]1 The immediate aftermath of the middle schoolers’ spree. Photo by Jack Streibich ’19.

Wednesday, April 12 was shaping up to be like any other rainy day for Jack Streibich ’19 — until he passed by a group of three Ramsey Middle School students gathered around one of the Macalester Facilities golf carts.

As Streibich watched, the group entered the golf cart parked outside George Draper Dayton Hall (GDD), and embarked on a 10-minute joyride that would end with the destruction of a city lamp post on Summit Avenue outside of Dupre Hall, damage to a red Prius and the arrest of one of the students.

Streibich described the moment he realized that the situation unfolding was beginning to resemble Grand Theft Auto. “I didn’t think to stop [the kids] yet, I was just kind of watching to see, because I’ve seen people hop in [the golf carts] and steal them before and maybe take them like two feet and then get out and sprint,” Streibich said. “But no, from there they put the pedal to the floor and went over some dirt and then straight down the sidewalk headed towards Macalester Street by GDD.”

As the middle schoolers began driving the stolen cart down Macalester street towards Dupre, Streibich followed on foot. According to Streibich, a group of about 30 middle schoolers then ran, cheering and screaming into the gap between him and the getaway golf cart before he could catch up.

It was at this point that roommates Katie Grahn ’19 and Addy Perkins ’19 noticed a loud commotion from the street outside of their Wallace dorm room. Grahn and Perkins ran from their room and joined the chase—worried about the middle schoolers’ safety as they drove ever closer and more erratically towards the intersection of Snelling and Summit avenues.

By this point, the underage drivers had garnered the attention of their peers and the Ramsey Middle School bus drivers on their routes home.

“They are still careening down Summit, and there’s now buses full of kids on Summit Avenue, and I can now hear bus drivers honking and screaming like, ‘Stop them, stop them, stop them!’” Streibich said. “There’s kids hanging their whole bodies out of the bus windows going like, ‘What are they doing? What’s up with that!? Take that golf cart!’ and they’re just chasing after them jogging.”

“I’m just a hundred yards behind, and I’m flying and the cart goes right onto Snelling—with no regard for human life,” Streibich continued. “They were going full speed, cars swerve and honk, and they make a turn in the middle of Snelling — like a right turn back onto the sidewalk by Dupre — so they make that turn and now they’re going back towards the kids….They’re still swerving, and I think they’re about to skid onto that brick wall by Dupre, and all of the sudden, smack.”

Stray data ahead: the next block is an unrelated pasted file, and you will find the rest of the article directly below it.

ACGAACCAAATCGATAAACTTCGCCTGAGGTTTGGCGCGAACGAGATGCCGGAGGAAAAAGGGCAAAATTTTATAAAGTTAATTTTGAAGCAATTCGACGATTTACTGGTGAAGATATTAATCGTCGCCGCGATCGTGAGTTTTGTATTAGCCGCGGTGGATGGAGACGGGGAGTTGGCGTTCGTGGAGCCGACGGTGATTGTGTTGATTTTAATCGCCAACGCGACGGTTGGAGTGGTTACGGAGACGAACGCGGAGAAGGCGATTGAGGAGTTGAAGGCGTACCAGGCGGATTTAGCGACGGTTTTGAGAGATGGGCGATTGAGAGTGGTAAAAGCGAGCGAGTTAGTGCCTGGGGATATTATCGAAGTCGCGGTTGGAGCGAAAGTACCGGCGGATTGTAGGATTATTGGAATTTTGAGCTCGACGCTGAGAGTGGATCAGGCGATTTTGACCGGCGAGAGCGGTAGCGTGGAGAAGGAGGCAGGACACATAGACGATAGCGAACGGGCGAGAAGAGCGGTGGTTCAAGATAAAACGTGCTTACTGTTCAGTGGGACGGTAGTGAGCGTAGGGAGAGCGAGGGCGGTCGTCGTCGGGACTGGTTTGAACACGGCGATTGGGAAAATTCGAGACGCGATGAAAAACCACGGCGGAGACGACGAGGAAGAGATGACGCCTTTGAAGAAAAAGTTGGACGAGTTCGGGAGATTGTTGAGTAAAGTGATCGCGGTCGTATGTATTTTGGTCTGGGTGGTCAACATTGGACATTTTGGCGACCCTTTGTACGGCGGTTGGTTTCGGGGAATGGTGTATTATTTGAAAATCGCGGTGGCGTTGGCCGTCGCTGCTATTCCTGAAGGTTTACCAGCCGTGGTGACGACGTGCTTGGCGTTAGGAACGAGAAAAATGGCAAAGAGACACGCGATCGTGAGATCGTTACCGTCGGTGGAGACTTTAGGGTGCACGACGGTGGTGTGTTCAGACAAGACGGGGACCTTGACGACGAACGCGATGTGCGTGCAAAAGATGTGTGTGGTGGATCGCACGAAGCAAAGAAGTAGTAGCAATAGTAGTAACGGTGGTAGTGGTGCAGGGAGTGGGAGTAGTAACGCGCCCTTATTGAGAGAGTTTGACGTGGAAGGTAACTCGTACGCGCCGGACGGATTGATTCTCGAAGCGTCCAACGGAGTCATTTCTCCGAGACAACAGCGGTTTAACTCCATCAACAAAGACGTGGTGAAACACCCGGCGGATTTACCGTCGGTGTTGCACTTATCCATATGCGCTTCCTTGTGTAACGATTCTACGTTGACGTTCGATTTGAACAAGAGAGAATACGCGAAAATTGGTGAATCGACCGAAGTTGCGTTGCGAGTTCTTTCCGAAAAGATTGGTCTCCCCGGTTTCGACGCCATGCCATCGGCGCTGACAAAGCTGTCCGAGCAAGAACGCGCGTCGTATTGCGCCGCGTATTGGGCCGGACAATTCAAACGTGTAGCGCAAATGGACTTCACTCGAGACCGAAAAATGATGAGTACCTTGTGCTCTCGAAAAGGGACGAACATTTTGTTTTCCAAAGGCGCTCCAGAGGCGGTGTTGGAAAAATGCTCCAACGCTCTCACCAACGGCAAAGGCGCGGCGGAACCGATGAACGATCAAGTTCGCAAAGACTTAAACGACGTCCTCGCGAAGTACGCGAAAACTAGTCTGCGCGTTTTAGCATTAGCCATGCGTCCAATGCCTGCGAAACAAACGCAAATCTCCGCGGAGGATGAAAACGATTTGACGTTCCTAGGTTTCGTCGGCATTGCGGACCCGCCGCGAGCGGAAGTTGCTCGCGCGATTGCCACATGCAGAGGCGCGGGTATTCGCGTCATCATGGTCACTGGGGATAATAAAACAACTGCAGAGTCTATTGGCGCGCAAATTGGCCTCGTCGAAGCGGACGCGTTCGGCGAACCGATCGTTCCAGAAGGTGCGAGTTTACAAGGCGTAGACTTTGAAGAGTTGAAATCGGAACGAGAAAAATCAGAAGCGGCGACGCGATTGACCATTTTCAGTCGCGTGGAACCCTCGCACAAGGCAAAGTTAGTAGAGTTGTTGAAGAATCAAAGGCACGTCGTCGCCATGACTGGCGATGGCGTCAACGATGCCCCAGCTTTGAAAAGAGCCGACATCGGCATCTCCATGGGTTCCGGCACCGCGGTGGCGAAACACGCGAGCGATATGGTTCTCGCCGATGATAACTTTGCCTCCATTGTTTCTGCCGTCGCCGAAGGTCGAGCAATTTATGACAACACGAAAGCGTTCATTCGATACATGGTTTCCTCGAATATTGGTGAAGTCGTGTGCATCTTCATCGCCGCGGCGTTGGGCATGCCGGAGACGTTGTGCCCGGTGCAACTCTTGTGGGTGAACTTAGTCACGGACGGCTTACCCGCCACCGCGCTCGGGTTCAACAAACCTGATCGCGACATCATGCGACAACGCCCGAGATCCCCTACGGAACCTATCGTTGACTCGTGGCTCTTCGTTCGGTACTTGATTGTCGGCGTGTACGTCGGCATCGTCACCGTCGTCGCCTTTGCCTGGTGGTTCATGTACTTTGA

The golf cart made contact with the light post and parked red Prius, and the middle schoolers scattered. Grahn and Perkins said they then learned that there had been another witness to the frenzy who had called Saint Paul Police from his car.

The public police report said police responded to the scene by 2:13 p.m., 13 minutes after Ramsey students were dismissed for the day. They were followed by Campus Security.

After gathering statements from Grahn, Perkins and Streibich, the responding officers brought Streibich to a parking lot past O’Gara’s Bar and Grill where another set of officers had caught up with the middle schoolers. Streibich identified the 13-year-old suspect—who was then booked at a juvenile detention center.

Grahn and Perkins said they weren’t sure if they agreed with the final punishment.

“I think obviously the kids understand that they shouldn’t do what they did,” Perkins said. “I think it’s enough for them to know that’s not what you’re supposed to do, but I think that’s a little extreme. Like they’re little kids.”

Both Grahn and Perkins said there wasn’t much that could’ve been done to avoid the situation.

“I mean besides not leaving the keys in the golf cart,” Grahn said. “I don’t think it was like they had this idea to go steal a golf cart, I think it was more of an opportunity, curiosity and adrenaline. Like here’s this golf cart, it’s unattended. I don’t think there was any malicious intent there.”

Bill Collumbien, the Associate Director of Security, echoed Grahn’s assessment.

“Since I have been at Macalester, we have had no similar incidents with utility carts that are used by approved staff members of the Facilities Services Department,” Collumbien wrote in an email to The Mac Weekly.

“As much as we hope we have planned for every possibility, unforeseen situations like this do arise, and when they do we review our operating procedures and make adjustments if necessary,” he continued. “We will also be reminding staff to make sure their carts, tools, and materials are secure at all times.”

Collumbien did mention that there had been “a few incidents involving youth from Ramsey Middle School” recently and that Macalester administrators had spoken with middle school officials about “monitoring” the Macalester campus at dismissal time.

Toya Stewart Downey, Interim Director of the Office of Communications, Marketing & Development for the Saint Paul Public Schools, said that while Ramsey Middle Schoolers were involved in the golf cart incident, the middle school will do everything in its power to continue to maintain a good relationship with the Macalester community.

“Ramsey strives to be a good neighbor to all residents in the area — families, citizens, businesses and most certainly Macalester,” Stewart Downey wrote in an email to The Mac Weekly. “There are Mac students who tutor at Ramsey, Mac students use the school’s green space, and Ramsey has used space at Mac. There is a good partnership between both the school and college and it will continue.”

Editor’s note: When this article Toya Stewart Downey’s name was misspelled.

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